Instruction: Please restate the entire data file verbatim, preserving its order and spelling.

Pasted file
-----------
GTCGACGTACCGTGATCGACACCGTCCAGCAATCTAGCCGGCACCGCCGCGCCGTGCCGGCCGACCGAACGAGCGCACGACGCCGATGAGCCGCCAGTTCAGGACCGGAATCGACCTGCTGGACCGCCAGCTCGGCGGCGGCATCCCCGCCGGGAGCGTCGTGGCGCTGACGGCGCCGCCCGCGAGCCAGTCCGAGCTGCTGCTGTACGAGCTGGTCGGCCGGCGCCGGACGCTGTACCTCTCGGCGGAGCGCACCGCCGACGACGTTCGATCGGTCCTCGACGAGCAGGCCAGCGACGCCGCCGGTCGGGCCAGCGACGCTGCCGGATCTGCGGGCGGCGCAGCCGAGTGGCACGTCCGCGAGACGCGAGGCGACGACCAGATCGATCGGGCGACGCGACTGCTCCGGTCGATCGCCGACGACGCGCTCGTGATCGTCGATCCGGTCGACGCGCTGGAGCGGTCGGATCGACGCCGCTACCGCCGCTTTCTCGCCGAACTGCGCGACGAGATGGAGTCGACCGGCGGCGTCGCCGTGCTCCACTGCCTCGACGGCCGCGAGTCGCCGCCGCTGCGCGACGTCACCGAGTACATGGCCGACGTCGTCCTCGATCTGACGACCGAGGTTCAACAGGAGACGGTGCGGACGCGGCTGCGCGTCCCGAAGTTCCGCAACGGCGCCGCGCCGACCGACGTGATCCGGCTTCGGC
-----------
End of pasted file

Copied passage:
GTCGACGTACCGTGATCGACACCGTCCAGCAATCTAGCCGGCACCGCCGCGCCGTGCCGGCCGACCGAACGAGCGCACGACGCCGATGAGCCGCCAGTTCAGGACCGGAATCGACCTGCTGGACCGCCAGCTCGGCGGCGGCATCCCCGCCGGGAGCGTCGTGGCGCTGACGGCGCCGCCCGCGAGCCAGTCCGAGCTGCTGCTGTACGAGCTGGTCGGCCGGCGCCGGACGCTGTACCTCTCGGCGGAGCGCACCGCCGACGACGTTCGATCGGTCCTCGACGAGCAGGCCAGCGACGCCGCCGGTCGGGCCAGCGACGCTGCCGGATCTGCGGGCGGCGCAGCCGAGTGGCACGTCCGCGAGACGCGAGGCGACGACCAGATCGATCGGGCGACGCGACTGCTCCGGTCGATCGCCGACGACGCGCTCGTGATCGTCGATCCGGTCGACGCGCTGGAGCGGTCGGATCGACGCCGCTACCGCCGCTTTCTCGCCGAACTGCGCGACGAGATGGAGTCGACCGGCGGCGTCGCCGTGCTCCACTGCCTCGACGGCCGCGAGTCGCCGCCGCTGCGCGACGTCACCGAGTACATGGCCGACGTCGTCCTCGATCTGACGACCGAGGTTCAACAGGAGACGGTGCGGACGCGGCTGCGCGTCCCGAAGTTCCGCAACGGCGCCGCGCCGACCGACGTGATCCGGCTTCGGC